It was an unusually starry night in Kitimat, B.C., Tuesday when Lois Godfrey saw a trail of light move through the sky.
Godfrey spotted the star-like object around 9:15 p.m. while on a walk with her husband — one of more than 40 they saw that night, moving eastward in a straight line, she says.
"I happened to look up as we turned the corner into the dark space, and noticed a string of lights like little pearls dancing across the sky," she said.
"You couldn't miss them."
Godfrey is one of many in B.C. who have seen trains of satellites being launched into space by SpaceX, the California-based spacecraft manufacturer founded by Elon Musk in 2002.
Since 2019, SpaceX has launched more than 3,000 communications satellites into orbit for its Starlink network, at an altitude of about 550 kilometres, to provide internet services to remote and rural areas around the world.
Traditional telecommunications satellites generally orbit more than 20,000 kilometres above earth, but Starlink's are lower in order to reduce network latency and delays.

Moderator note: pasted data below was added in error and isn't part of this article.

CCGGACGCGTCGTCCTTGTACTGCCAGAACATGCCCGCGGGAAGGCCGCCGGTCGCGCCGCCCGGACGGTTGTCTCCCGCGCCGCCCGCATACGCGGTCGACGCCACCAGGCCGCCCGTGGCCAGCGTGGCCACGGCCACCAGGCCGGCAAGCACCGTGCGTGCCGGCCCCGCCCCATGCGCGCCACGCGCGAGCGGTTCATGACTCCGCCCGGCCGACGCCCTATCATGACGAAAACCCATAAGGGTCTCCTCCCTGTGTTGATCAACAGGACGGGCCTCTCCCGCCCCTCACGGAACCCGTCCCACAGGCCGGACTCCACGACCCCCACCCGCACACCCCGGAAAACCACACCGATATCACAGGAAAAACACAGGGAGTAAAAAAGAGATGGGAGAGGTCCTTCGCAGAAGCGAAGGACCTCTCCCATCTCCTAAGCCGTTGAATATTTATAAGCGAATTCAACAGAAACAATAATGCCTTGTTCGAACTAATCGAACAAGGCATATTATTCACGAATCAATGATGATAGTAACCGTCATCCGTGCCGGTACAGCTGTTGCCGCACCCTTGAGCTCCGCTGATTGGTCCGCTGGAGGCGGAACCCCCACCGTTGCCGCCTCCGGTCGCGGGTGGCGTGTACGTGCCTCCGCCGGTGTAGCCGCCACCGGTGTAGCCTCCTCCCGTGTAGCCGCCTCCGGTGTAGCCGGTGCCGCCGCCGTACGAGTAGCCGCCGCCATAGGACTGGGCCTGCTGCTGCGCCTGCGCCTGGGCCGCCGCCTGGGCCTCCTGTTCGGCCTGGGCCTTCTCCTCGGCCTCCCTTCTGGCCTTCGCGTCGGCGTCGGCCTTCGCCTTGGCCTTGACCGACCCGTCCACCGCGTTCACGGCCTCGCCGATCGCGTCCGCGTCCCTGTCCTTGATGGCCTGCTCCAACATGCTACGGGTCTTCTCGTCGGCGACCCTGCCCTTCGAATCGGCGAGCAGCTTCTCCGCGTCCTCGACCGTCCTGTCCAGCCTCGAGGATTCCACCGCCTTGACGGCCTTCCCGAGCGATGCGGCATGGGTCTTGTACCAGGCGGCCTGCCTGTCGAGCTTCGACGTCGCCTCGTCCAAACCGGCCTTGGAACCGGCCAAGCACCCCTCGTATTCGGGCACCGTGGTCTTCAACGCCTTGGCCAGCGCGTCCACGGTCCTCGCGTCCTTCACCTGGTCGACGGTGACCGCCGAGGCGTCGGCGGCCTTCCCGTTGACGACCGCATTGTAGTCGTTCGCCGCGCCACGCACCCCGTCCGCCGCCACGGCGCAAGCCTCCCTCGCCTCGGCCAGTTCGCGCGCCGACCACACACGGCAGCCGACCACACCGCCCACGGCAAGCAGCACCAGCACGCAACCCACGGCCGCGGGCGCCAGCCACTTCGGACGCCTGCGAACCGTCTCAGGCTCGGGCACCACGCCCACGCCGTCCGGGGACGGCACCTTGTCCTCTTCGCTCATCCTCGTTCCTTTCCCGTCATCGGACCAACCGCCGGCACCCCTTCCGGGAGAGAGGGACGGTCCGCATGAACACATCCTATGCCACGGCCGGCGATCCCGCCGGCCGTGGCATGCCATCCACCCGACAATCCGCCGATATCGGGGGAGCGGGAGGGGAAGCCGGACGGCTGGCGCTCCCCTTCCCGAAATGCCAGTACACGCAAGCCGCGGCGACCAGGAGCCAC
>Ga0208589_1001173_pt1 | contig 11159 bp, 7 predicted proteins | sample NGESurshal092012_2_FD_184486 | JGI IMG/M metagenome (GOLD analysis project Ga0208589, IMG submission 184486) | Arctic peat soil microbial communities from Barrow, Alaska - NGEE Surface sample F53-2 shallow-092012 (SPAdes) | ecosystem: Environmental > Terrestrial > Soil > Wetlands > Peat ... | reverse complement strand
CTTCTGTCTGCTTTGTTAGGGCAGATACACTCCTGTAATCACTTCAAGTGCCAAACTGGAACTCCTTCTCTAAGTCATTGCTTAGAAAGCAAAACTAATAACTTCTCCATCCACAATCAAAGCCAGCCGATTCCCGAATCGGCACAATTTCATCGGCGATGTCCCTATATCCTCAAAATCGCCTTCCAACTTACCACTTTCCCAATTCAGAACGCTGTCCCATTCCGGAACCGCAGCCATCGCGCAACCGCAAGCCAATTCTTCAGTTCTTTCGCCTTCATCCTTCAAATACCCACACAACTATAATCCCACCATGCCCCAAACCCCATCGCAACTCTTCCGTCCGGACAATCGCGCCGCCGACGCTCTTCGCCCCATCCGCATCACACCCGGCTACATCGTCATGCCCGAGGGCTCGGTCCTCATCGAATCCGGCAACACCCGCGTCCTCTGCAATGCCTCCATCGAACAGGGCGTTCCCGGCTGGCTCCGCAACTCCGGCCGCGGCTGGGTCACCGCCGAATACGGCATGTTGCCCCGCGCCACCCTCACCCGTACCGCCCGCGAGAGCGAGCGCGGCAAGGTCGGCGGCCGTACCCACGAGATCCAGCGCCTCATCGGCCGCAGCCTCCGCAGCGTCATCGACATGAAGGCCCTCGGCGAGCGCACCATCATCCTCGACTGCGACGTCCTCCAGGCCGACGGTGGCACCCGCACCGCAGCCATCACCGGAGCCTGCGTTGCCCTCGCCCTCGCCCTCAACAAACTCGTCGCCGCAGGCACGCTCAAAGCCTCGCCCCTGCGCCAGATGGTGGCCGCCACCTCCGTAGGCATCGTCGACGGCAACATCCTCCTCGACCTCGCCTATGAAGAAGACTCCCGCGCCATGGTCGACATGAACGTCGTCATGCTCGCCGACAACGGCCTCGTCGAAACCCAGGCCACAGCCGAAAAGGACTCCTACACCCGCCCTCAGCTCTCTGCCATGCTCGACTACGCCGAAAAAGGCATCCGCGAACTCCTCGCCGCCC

Last weekend, the company launched 34 Starlink satellites from the Kennedy Space Center in Florida, according to its website. SpaceX says it plans to launch an additional 40,000 satellites in upcoming years.
Concerns for the night sky
But the increase in low-orbit satellites has prompted concerns from astronomers the world over who note the bright objects make it more difficult for people to observe other objects in the sky, including stars and distant planets.
Malhar Kendurkar, president of the Prince George Astronomical Society, says one of his key worries is that the satellites could interfere with astronomers' ability to see other near-earth objects such as asteroids, which could pose a risk should they collide with the planet.
In 2013, for example, a meteor over Russia injured more than 1,000 people as it exploded over western Siberia.
Kendurkar said that although the probability of such events is "quite low," it is still crucial to be able to spot such objects before they enter our planet's atmosphere.
The Paris-based International Astronomical Union (IAU) has expressed similar concerns. In 2019, the union said in a statement that satellite constellations built with highly reflective metals "can be detrimental to the sensitive capabilities of large ground-based astronomical telescopes."
Their goal is to push for the regulation of the number of satellites private companies can launch over the earth in an effort to preserve people's ability to see the night sky.
There are also worries about collisions and pileups, resulting in the satellites crashing to earth.
In February, several Starlink satellites re-entered the atmosphere after being struck by a solar storm.